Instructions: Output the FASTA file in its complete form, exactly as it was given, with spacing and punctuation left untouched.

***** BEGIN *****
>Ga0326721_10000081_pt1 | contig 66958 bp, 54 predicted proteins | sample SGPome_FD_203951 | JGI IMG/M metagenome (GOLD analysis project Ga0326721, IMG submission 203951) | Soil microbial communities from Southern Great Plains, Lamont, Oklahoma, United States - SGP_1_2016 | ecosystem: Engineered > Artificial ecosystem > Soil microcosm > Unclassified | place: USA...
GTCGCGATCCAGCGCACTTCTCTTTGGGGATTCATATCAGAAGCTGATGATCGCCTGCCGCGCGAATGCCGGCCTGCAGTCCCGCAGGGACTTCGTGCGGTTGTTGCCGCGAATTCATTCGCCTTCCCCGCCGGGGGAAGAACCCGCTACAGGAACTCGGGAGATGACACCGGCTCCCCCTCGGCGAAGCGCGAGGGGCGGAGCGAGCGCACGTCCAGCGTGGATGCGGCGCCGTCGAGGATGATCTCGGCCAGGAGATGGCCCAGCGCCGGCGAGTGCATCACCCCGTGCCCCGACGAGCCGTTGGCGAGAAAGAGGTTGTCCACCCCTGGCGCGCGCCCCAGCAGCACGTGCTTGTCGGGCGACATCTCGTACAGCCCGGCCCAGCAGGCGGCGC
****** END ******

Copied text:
>Ga0326721_10000081_pt1 | contig 66958 bp, 54 predicted proteins | sample SGPome_FD_203951 | JGI IMG/M metagenome (GOLD analysis project Ga0326721, IMG submission 203951) | Soil microbial communities from Southern Great Plains, Lamont, Oklahoma, United States - SGP_1_2016 | ecosystem: Engineered > Artificial ecosystem > Soil microcosm > Unclassified | place: USA...
GTCGCGATCCAGCGCACTTCTCTTTGGGGATTCATATCAGAAGCTGATGATCGCCTGCCGCGCGAATGCCGGCCTGCAGTCCCGCAGGGACTTCGTGCGGTTGTTGCCGCGAATTCATTCGCCTTCCCCGCCGGGGGAAGAACCCGCTACAGGAACTCGGGAGATGACACCGGCTCCCCCTCGGCGAAGCGCGAGGGGCGGAGCGAGCGCACGTCCAGCGTGGATGCGGCGCCGTCGAGGATGATCTCGGCCAGGAGATGGCCCAGCGCCGGCGAGTGCATCACCCCGTGCCCCGACGAGCCGTTGGCGAGAAAGAGGTTGTCCACCCCTGGCGCGCGCCCCAGCAGCACGTGCTTGTCGGGCGACATCTCGTACAGCCCGGCCCAGCAGGCGGCGC